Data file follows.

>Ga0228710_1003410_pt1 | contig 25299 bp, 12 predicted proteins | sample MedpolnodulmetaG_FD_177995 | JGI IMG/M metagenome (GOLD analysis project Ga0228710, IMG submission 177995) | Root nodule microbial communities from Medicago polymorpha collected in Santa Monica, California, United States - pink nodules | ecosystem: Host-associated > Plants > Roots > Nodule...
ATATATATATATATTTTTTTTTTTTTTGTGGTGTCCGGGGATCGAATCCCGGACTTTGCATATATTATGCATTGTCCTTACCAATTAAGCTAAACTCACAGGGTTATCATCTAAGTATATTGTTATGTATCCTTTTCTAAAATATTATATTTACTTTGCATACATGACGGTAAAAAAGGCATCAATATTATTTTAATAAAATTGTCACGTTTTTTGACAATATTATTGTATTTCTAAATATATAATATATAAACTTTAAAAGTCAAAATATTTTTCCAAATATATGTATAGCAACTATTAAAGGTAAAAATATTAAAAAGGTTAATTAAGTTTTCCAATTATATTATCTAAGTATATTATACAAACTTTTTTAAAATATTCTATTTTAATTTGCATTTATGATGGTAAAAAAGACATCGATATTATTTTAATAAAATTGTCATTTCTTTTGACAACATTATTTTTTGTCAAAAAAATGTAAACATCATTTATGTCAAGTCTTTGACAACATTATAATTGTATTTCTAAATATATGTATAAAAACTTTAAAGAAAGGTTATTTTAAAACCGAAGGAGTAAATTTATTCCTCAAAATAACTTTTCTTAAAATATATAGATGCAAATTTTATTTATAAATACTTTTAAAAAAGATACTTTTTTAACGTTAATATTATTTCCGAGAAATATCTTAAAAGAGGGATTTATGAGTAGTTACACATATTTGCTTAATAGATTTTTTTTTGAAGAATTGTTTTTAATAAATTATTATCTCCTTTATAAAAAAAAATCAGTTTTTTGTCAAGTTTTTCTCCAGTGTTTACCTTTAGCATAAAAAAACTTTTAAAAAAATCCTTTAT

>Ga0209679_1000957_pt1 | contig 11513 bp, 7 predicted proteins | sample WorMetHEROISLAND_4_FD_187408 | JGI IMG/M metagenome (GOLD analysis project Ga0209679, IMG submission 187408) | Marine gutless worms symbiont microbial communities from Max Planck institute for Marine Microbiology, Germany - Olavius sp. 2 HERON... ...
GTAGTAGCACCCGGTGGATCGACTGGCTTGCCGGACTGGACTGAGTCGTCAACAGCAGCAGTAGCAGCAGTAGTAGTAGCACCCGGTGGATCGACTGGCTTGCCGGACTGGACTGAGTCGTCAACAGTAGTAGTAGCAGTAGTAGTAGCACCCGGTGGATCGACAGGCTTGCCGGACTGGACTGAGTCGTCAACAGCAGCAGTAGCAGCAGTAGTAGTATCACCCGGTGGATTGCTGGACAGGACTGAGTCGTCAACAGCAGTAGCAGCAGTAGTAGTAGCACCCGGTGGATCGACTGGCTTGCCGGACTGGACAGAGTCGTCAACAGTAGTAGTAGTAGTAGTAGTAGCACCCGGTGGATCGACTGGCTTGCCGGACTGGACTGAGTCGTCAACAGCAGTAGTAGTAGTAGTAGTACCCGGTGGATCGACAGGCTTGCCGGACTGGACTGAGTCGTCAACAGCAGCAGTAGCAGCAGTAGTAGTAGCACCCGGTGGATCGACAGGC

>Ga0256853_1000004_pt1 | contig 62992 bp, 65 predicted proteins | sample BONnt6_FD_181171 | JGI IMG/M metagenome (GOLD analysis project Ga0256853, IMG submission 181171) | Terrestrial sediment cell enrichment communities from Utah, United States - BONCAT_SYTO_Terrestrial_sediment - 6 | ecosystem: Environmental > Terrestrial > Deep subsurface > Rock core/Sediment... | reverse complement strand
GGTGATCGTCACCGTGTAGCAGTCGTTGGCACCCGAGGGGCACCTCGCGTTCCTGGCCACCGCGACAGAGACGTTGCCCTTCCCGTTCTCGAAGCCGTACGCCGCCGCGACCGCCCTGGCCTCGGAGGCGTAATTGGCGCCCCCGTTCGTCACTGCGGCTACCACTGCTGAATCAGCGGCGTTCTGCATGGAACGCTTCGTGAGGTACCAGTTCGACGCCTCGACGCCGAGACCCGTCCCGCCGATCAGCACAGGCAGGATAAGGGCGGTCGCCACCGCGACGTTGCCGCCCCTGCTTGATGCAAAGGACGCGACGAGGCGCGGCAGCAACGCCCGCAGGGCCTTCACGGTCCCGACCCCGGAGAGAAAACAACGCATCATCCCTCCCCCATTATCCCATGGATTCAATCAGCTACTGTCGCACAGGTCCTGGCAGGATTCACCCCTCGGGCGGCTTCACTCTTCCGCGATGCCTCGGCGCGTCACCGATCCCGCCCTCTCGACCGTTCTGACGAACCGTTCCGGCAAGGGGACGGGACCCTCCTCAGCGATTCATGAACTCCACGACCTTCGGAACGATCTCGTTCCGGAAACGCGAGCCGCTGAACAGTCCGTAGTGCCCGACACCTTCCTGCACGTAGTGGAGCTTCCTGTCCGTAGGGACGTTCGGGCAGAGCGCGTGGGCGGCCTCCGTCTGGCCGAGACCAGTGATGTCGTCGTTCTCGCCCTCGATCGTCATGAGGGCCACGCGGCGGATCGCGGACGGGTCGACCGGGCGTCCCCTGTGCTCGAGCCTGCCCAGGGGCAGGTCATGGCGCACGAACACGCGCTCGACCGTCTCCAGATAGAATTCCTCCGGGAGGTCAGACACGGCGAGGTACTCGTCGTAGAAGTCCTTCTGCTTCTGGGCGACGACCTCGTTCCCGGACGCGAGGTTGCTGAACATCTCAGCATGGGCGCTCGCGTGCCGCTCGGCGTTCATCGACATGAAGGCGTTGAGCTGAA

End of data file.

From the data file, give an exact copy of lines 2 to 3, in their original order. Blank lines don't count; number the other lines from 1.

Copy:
ATATATATATATATTTTTTTTTTTTTTGTGGTGTCCGGGGATCGAATCCCGGACTTTGCATATATTATGCATTGTCCTTACCAATTAAGCTAAACTCACAGGGTTATCATCTAAGTATATTGTTATGTATCCTTTTCTAAAATATTATATTTACTTTGCATACATGACGGTAAAAAAGGCATCAATATTATTTTAATAAAATTGTCACGTTTTTTGACAATATTATTGTATTTCTAAATATATAATATATAAACTTTAAAAGTCAAAATATTTTTCCAAATATATGTATAGCAACTATTAAAGGTAAAAATATTAAAAAGGTTAATTAAGTTTTCCAATTATATTATCTAAGTATATTATACAAACTTTTTTAAAATATTCTATTTTAATTTGCATTTATGATGGTAAAAAAGACATCGATATTATTTTAATAAAATTGTCATTTCTTTTGACAACATTATTTTTTGTCAAAAAAATGTAAACATCATTTATGTCAAGTCTTTGACAACATTATAATTGTATTTCTAAATATATGTATAAAAACTTTAAAGAAAGGTTATTTTAAAACCGAAGGAGTAAATTTATTCCTCAAAATAACTTTTCTTAAAATATATAGATGCAAATTTTATTTATAAATACTTTTAAAAAAGATACTTTTTTAACGTTAATATTATTTCCGAGAAATATCTTAAAAGAGGGATTTATGAGTAGTTACACATATTTGCTTAATAGATTTTTTTTTGAAGAATTGTTTTTAATAAATTATTATCTCCTTTATAAAAAAAAATCAGTTTTTTGTCAAGTTTTTCTCCAGTGTTTACCTTTAGCATAAAAAAACTTTTAAAAAAATCCTTTAT

>Ga0209679_1000957_pt1 | contig 11513 bp, 7 predicted proteins | sample WorMetHEROISLAND_4_FD_187408 | JGI IMG/M metagenome (GOLD analysis project Ga0209679, IMG submission 187408) | Marine gutless worms symbiont microbial communities from Max Planck institute for Marine Microbiology, Germany - Olavius sp. 2 HERON... ...